Beckham identifies “potential investors” for Miami stadium, still needs actual investors

Hey, what the heck has been going on with David Beckham’s proposed Miami soccer stadium? At last report in June, he was reportedly shopping around for some private investor to actually pay to build the thing; now, it turns out, he’s, uh, still working on that:

David Beckham’s representatives Thursday moved to jump-start a stalled effort to build a Miami soccer stadium by bringing potential investors to a pitch by Miami-Dade Mayor Carlos Gimenez.

The investors weren’t identified, but the sales pitch apparently involves a new set of potential financiers in a project that has been courting deep pockets since the start…

Thursday’s meeting suggests Beckham’s team has found a new group of investors to court, but it’s not known how far along in the talks they are.

Despite having released poorly Photoshopped renderings of a stadium on a nine-acre site in Overtown last winter, Beckham still needs to acquire another three acres of county land, plus city rezoning approval and the closure of a city street. And, apparently, to find somebody who thinks all this would be a good investment of their private dollars. Making money building fancy new sports stadiums without gobs of public cash to boost your profits is hard.

D.C. United tweaks stadium design again, adds more stores that may or may not exist

For those of you who can’t get enough of D.C. United stadium renderings that look pretty much just like the old stadium renderings: new D.C. United stadium renderings!

screen_shot_2016_11_16_at_11-50-48_am-582c915e32f00Tell us what’s new, Washington City Paper:

Among the changes are: a retail corridor on the east side of the stadium along First Street, which will become a two-lane road with parking on each side, 14,000 square feet of retail attached to the stadium itself, and unspecified ‘additional future retail’ toward the south on First Street, according to a memo D.C. United’s lawyers sent to the zoning commission. A building along the south side of the stadium has been “reimagined and reoriented” to include 3,000 square feet or retail space, but will maintain a “bike valet” at its corner.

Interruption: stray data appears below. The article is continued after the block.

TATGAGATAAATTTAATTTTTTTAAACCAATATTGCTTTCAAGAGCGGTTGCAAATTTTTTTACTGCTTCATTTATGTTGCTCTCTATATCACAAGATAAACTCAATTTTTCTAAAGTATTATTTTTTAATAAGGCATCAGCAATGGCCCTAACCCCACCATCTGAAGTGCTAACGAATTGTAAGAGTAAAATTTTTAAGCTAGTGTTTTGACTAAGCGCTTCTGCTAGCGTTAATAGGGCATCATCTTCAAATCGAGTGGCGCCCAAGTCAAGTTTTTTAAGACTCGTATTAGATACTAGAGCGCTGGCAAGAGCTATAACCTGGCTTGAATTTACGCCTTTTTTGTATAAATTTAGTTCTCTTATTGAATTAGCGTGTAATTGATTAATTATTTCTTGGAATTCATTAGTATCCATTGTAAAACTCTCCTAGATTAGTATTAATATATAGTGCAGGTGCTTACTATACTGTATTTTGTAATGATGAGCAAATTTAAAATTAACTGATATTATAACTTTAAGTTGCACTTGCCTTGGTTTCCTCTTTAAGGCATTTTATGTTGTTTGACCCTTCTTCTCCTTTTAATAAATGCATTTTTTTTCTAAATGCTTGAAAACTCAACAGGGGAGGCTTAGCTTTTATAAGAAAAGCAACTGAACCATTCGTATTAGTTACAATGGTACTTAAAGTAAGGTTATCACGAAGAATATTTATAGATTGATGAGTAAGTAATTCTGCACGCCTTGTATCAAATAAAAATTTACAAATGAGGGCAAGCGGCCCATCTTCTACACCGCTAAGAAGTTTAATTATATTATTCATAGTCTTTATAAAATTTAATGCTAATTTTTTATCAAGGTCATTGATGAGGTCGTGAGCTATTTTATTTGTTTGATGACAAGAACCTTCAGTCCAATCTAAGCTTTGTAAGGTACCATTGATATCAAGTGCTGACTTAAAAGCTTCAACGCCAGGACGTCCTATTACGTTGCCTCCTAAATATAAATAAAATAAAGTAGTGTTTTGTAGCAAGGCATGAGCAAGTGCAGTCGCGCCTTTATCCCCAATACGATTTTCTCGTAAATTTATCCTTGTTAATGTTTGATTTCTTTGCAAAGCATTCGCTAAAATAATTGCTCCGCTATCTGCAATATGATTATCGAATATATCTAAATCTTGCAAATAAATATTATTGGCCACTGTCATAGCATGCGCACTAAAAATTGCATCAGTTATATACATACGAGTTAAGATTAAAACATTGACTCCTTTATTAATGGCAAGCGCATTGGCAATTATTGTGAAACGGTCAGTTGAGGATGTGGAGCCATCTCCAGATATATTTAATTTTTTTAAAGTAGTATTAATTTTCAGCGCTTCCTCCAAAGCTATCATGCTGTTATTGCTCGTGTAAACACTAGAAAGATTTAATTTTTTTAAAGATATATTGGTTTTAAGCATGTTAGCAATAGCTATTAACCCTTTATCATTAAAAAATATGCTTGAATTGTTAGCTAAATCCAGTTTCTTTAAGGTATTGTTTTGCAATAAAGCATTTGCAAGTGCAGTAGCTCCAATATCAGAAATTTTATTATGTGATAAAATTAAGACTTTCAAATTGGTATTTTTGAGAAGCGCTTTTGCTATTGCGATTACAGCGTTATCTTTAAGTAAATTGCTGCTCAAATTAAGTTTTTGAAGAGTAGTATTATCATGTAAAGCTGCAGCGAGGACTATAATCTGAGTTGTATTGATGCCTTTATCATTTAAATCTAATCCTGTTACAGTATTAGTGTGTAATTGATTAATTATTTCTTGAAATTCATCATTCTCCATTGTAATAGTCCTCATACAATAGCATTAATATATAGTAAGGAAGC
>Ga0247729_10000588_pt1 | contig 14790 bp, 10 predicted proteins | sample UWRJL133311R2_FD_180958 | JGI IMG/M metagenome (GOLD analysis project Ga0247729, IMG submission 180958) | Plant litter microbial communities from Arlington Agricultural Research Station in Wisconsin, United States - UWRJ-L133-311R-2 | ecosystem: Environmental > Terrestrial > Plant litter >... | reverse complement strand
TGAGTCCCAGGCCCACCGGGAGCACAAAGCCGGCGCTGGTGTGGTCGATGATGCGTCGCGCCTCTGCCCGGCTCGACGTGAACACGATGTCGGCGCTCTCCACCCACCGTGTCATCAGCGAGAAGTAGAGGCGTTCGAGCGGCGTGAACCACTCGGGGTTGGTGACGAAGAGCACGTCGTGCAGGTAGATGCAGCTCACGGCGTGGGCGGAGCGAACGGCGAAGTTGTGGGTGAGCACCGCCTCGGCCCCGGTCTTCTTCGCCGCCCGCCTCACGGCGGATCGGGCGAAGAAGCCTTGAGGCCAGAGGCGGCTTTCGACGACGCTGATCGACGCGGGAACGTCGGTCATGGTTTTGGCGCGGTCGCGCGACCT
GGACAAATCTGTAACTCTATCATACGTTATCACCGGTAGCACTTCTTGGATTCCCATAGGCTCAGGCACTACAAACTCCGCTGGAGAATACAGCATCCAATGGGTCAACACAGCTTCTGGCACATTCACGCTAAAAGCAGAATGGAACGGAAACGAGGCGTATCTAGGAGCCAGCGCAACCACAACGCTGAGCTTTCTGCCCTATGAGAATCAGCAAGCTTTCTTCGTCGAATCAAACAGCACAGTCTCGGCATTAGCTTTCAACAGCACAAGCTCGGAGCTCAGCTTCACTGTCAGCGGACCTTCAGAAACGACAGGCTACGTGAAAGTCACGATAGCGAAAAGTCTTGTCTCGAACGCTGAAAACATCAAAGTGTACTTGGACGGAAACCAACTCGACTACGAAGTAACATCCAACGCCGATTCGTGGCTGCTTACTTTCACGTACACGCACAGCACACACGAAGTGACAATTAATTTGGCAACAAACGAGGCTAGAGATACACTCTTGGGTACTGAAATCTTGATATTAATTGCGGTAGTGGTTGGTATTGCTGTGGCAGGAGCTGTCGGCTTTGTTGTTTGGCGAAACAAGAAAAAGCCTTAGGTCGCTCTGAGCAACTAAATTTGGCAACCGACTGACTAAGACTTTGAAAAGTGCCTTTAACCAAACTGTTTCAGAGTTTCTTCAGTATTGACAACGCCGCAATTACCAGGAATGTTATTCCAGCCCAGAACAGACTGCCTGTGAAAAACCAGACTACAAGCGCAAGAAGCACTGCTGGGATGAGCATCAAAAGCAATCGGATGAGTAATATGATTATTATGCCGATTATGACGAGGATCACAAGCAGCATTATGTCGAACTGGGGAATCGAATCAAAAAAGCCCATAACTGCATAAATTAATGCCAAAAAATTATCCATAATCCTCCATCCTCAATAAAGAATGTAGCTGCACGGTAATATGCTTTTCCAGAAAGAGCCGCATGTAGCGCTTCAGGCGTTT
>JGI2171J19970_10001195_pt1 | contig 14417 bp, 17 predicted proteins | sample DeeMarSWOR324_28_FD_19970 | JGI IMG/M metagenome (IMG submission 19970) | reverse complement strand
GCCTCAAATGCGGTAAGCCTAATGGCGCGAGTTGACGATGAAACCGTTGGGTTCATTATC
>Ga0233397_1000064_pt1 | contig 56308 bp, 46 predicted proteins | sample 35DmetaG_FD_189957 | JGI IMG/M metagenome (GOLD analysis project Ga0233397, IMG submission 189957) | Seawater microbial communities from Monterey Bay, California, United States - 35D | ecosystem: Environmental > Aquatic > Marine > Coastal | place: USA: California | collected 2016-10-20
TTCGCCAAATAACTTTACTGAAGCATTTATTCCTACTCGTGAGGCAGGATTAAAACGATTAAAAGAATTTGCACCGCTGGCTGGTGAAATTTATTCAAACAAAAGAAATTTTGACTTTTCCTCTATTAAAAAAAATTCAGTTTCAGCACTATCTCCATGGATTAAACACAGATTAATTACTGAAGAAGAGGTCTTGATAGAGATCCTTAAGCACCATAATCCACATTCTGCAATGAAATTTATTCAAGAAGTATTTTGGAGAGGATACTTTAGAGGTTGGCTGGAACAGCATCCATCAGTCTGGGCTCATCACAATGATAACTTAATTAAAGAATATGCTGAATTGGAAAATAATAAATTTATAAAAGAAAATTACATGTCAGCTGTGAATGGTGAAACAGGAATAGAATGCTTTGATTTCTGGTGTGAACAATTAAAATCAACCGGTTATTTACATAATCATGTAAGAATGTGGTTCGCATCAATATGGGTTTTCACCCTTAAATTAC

A public plaza planned to the stadium’s northeast will now contain a sizable park, “landscaped and terraced to create an inviting experience.”

So basically the team responded to complaints that the stadium would be a big empty box on non-game days by adding some space for stores, and some more space for possible future stores, assuming there are stores that want to open up in what will be a big empty box on non-game days. Plus a street that turns into a pedestrian plaza during games, because those are all the rage:

screen_shot_2016_11_16_at_11-44-43_am-582c914a5ae4eWhich is all cool — attempts at more non-gameday activity is cool, even if it doesn’t always work out so well. But D.C. United planners do seem to be trying to respond to community gripes, at least, which is the least they can do for their $183 million in public subsidies.

MLS attendance figures are even more fictitious than we realized

I’ve snarked about MLS attendance figures before, based largely on televised scenes of half-empty stadiums which near-sellout official attendance figures, as well as my own experience attending Red Bull New York games while paying a tiny fraction of face value for tickets. But this Los Angeles Times report, man:

Howard Handler, the league’s chief marketing officer, said the number of comp tickets distributed has declined by an average of 20% over the last two years. It now accounts for about 9% of announced attendance, he said.

Yet even if that figure is correct, it still would mean more than 663,000 tickets included in the MLS crowd count for 2016 were given away. And even that math doesn’t always add up. Just look at Orlando City, one of five teams whose attendance was surveyed for this story. The club claimed home attendance of 532,500 this season at Camping World Stadium although the City of Orlando, which owns the facility, released figures Friday that showed the number of tickets scanned — the modern-day equivalent of a turnstile count — was 151,060 short of the team’s total, a difference of 8,886 per game.

Which, fine, whatever — if Orlando City S.C. wants to pretend a lot more folks are turning up for games than actually are (and it’s likely that many of those who do show are getting tickets for free or at discount), that’s a time-honored sports tradition. And even 10,000 fans a game is a respectable number for a sport that not all that long ago was barely a blip on the American national sports consciousness. Where it matters to the general public is when teams start making claims about the economic impact of an MLS team: If you really think you’re going to have 20,000 fans a night show up and spend money, you should be mentally replacing a large chunk of that number with ghosts. (You should probably do this for all pro sports, mind you, but especially for MLS.)

What this means for MLS’s economic viability is above my pay grade, though given that many players aren’t paid much more than the league minimum of $51,000, they’re probably doing pretty okay. It does help explain why the league is so dead-set on expanding until the cows come home, though: It’s way easier to make money selling expansion franchises for $200 million a pop than selling tickets $3 at a time to fans who may or may not exist.